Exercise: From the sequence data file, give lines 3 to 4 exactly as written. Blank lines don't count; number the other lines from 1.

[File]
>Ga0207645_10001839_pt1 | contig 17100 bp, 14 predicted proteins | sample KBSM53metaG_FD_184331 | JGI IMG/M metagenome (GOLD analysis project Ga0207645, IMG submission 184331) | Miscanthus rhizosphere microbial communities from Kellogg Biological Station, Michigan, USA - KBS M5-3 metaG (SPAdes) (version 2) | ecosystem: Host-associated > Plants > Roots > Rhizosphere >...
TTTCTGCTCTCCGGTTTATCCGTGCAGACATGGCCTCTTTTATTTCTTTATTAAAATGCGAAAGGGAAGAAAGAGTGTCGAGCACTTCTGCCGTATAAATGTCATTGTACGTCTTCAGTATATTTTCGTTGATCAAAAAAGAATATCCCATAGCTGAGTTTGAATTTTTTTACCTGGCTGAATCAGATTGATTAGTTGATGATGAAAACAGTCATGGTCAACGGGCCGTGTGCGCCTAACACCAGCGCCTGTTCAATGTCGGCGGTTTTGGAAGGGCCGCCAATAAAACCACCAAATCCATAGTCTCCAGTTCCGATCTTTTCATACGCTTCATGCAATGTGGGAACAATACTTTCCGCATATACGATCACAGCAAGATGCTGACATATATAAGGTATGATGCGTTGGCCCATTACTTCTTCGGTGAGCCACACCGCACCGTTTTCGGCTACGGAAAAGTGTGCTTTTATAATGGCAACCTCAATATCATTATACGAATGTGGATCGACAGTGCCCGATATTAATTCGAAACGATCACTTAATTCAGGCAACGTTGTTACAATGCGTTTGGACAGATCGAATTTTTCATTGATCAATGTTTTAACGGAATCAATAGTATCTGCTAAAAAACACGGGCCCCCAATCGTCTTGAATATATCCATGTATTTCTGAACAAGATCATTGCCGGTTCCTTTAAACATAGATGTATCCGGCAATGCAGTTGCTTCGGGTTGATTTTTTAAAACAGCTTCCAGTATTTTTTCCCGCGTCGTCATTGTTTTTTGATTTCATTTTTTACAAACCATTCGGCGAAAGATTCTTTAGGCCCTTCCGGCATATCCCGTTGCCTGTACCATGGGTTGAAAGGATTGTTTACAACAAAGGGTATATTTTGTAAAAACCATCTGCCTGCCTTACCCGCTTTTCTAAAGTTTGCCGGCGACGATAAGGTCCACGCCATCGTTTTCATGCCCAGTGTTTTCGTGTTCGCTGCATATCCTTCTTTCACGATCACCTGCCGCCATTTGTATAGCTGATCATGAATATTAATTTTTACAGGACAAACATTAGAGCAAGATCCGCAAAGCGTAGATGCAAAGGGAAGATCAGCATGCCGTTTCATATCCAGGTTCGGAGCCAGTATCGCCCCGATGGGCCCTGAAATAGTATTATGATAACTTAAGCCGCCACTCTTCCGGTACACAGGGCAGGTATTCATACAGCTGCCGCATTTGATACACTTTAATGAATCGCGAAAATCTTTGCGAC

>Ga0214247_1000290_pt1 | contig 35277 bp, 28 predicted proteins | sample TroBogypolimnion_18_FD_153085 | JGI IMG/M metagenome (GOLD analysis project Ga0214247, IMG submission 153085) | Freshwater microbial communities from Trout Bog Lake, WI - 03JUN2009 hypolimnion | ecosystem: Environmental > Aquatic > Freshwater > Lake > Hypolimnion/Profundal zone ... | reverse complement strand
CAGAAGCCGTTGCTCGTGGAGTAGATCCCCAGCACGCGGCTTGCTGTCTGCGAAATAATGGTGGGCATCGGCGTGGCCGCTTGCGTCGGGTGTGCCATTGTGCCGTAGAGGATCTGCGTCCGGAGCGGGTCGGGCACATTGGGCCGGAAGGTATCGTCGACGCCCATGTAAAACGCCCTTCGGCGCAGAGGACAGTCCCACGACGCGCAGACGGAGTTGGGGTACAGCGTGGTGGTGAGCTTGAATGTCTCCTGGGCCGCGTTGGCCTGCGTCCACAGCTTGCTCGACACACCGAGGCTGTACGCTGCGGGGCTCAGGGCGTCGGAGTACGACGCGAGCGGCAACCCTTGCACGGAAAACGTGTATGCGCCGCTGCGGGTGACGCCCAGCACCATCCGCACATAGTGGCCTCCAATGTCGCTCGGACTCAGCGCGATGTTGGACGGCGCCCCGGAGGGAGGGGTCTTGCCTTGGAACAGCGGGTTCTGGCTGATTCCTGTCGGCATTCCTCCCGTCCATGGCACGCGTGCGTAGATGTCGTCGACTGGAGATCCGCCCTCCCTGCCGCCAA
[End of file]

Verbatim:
>Ga0214247_1000290_pt1 | contig 35277 bp, 28 predicted proteins | sample TroBogypolimnion_18_FD_153085 | JGI IMG/M metagenome (GOLD analysis project Ga0214247, IMG submission 153085) | Freshwater microbial communities from Trout Bog Lake, WI - 03JUN2009 hypolimnion | ecosystem: Environmental > Aquatic > Freshwater > Lake > Hypolimnion/Profundal zone ... | reverse complement strand
CAGAAGCCGTTGCTCGTGGAGTAGATCCCCAGCACGCGGCTTGCTGTCTGCGAAATAATGGTGGGCATCGGCGTGGCCGCTTGCGTCGGGTGTGCCATTGTGCCGTAGAGGATCTGCGTCCGGAGCGGGTCGGGCACATTGGGCCGGAAGGTATCGTCGACGCCCATGTAAAACGCCCTTCGGCGCAGAGGACAGTCCCACGACGCGCAGACGGAGTTGGGGTACAGCGTGGTGGTGAGCTTGAATGTCTCCTGGGCCGCGTTGGCCTGCGTCCACAGCTTGCTCGACACACCGAGGCTGTACGCTGCGGGGCTCAGGGCGTCGGAGTACGACGCGAGCGGCAACCCTTGCACGGAAAACGTGTATGCGCCGCTGCGGGTGACGCCCAGCACCATCCGCACATAGTGGCCTCCAATGTCGCTCGGACTCAGCGCGATGTTGGACGGCGCCCCGGAGGGAGGGGTCTTGCCTTGGAACAGCGGGTTCTGGCTGATTCCTGTCGGCATTCCTCCCGTCCATGGCACGCGTGCGTAGATGTCGTCGACTGGAGATCCGCCCTCCCTGCCGCCAA